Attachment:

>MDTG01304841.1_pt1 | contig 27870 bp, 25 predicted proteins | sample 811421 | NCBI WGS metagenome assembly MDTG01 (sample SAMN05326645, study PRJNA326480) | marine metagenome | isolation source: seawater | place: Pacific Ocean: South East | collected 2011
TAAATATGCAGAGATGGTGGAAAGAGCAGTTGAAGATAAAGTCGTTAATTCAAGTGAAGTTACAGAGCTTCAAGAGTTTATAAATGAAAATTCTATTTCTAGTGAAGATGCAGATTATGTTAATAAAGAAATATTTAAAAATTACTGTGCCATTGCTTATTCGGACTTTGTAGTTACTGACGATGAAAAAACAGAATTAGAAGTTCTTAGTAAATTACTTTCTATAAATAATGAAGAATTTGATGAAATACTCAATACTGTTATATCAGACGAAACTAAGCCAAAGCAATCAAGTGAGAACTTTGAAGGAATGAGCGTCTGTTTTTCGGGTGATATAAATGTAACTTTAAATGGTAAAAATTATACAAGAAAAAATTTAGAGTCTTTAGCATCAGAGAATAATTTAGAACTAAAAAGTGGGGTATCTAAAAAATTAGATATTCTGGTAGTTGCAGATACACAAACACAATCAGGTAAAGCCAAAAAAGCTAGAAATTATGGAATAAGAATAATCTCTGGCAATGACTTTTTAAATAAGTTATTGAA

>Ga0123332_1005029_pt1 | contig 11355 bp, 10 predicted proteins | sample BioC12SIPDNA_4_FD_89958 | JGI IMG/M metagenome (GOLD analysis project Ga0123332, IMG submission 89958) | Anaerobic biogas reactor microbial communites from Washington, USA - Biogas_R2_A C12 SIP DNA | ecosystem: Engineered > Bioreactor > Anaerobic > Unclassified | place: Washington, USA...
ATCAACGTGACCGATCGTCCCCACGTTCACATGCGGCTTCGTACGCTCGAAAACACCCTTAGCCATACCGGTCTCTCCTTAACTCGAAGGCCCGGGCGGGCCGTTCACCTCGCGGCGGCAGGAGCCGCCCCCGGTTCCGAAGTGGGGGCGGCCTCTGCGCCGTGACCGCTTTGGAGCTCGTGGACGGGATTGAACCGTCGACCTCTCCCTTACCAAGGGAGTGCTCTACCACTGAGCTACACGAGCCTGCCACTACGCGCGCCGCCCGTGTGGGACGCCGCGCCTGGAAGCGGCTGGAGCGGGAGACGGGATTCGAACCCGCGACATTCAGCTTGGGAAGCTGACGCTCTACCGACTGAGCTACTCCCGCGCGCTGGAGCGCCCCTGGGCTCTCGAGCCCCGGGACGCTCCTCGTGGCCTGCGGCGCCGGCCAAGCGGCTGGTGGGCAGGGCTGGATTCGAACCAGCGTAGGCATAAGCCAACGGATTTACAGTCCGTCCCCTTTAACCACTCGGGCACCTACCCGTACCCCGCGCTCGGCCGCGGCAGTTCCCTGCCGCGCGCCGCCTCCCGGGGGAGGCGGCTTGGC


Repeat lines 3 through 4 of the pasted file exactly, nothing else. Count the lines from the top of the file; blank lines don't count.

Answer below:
>Ga0123332_1005029_pt1 | contig 11355 bp, 10 predicted proteins | sample BioC12SIPDNA_4_FD_89958 | JGI IMG/M metagenome (GOLD analysis project Ga0123332, IMG submission 89958) | Anaerobic biogas reactor microbial communites from Washington, USA - Biogas_R2_A C12 SIP DNA | ecosystem: Engineered > Bioreactor > Anaerobic > Unclassified | place: Washington, USA...
ATCAACGTGACCGATCGTCCCCACGTTCACATGCGGCTTCGTACGCTCGAAAACACCCTTAGCCATACCGGTCTCTCCTTAACTCGAAGGCCCGGGCGGGCCGTTCACCTCGCGGCGGCAGGAGCCGCCCCCGGTTCCGAAGTGGGGGCGGCCTCTGCGCCGTGACCGCTTTGGAGCTCGTGGACGGGATTGAACCGTCGACCTCTCCCTTACCAAGGGAGTGCTCTACCACTGAGCTACACGAGCCTGCCACTACGCGCGCCGCCCGTGTGGGACGCCGCGCCTGGAAGCGGCTGGAGCGGGAGACGGGATTCGAACCCGCGACATTCAGCTTGGGAAGCTGACGCTCTACCGACTGAGCTACTCCCGCGCGCTGGAGCGCCCCTGGGCTCTCGAGCCCCGGGACGCTCCTCGTGGCCTGCGGCGCCGGCCAAGCGGCTGGTGGGCAGGGCTGGATTCGAACCAGCGTAGGCATAAGCCAACGGATTTACAGTCCGTCCCCTTTAACCACTCGGGCACCTACCCGTACCCCGCGCTCGGCCGCGGCAGTTCCCTGCCGCGCGCCGCCTCCCGGGGGAGGCGGCTTGGC